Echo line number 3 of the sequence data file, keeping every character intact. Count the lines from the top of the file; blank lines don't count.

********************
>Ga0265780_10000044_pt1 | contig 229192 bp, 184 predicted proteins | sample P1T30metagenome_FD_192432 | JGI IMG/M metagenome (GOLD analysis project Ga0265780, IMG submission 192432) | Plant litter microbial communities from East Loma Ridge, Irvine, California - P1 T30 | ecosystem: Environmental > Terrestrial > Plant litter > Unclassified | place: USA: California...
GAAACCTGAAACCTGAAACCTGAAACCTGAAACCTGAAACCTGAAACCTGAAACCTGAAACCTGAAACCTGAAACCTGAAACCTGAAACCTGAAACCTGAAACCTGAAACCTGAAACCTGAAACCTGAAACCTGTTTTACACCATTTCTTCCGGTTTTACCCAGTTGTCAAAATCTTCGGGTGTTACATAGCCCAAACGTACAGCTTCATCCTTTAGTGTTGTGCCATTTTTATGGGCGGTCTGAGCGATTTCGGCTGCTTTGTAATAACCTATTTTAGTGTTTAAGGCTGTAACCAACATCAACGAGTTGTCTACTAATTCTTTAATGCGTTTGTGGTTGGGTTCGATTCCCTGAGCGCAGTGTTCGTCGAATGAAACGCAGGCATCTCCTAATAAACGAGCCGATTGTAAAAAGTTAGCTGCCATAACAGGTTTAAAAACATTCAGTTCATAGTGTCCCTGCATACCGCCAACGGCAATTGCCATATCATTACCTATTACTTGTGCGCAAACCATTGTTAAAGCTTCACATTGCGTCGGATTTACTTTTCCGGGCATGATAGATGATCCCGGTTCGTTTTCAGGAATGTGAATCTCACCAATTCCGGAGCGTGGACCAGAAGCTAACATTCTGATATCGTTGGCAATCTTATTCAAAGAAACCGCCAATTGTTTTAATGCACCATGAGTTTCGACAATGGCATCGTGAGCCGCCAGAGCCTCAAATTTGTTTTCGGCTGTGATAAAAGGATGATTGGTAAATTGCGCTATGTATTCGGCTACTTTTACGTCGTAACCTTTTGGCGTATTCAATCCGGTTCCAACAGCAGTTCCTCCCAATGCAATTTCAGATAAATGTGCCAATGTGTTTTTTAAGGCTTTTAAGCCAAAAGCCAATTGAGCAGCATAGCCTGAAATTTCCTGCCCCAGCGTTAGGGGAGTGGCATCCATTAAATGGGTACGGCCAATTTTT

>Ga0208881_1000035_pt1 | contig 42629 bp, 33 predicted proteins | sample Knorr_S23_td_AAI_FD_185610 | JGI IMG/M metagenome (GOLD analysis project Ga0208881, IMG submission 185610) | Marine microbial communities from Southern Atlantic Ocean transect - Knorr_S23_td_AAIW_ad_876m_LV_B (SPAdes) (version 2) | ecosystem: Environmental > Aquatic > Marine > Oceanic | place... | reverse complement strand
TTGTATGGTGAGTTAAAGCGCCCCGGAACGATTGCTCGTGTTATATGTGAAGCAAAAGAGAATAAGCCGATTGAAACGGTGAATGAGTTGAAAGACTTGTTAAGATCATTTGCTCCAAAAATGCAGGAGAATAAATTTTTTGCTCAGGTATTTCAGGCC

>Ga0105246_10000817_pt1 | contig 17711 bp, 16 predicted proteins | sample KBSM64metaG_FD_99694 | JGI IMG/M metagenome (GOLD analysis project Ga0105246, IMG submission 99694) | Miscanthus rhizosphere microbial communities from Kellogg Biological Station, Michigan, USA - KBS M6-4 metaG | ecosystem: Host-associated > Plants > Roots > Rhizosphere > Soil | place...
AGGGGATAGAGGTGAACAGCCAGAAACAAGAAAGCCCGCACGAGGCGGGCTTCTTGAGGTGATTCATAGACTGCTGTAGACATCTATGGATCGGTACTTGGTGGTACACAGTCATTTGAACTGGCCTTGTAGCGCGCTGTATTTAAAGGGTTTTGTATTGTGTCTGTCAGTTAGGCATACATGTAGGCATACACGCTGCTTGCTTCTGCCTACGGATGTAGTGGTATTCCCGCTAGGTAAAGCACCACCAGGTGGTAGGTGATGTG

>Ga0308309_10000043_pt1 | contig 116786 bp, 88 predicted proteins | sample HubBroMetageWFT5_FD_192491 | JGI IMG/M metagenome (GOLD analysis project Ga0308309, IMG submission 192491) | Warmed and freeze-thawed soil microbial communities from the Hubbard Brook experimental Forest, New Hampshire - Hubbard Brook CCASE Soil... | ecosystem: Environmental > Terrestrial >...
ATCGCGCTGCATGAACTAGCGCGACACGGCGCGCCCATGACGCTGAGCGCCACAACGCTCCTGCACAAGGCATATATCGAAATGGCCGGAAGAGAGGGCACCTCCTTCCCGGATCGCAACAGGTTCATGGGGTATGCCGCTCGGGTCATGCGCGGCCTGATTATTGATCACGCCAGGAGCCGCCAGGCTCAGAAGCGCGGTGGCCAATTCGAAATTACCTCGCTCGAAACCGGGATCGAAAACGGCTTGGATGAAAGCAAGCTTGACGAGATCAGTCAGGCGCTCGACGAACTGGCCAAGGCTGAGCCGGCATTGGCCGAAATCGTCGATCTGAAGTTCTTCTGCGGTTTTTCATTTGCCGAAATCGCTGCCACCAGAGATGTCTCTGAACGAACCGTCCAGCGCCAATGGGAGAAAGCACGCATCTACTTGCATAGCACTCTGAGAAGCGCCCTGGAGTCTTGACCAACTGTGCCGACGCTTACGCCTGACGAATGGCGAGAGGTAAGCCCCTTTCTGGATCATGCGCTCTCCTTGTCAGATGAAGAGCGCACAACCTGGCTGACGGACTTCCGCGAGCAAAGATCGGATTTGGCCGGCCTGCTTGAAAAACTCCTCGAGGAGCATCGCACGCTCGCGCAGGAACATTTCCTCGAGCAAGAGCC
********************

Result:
>Ga0208881_1000035_pt1 | contig 42629 bp, 33 predicted proteins | sample Knorr_S23_td_AAI_FD_185610 | JGI IMG/M metagenome (GOLD analysis project Ga0208881, IMG submission 185610) | Marine microbial communities from Southern Atlantic Ocean transect - Knorr_S23_td_AAIW_ad_876m_LV_B (SPAdes) (version 2) | ecosystem: Environmental > Aquatic > Marine > Oceanic | place... | reverse complement strand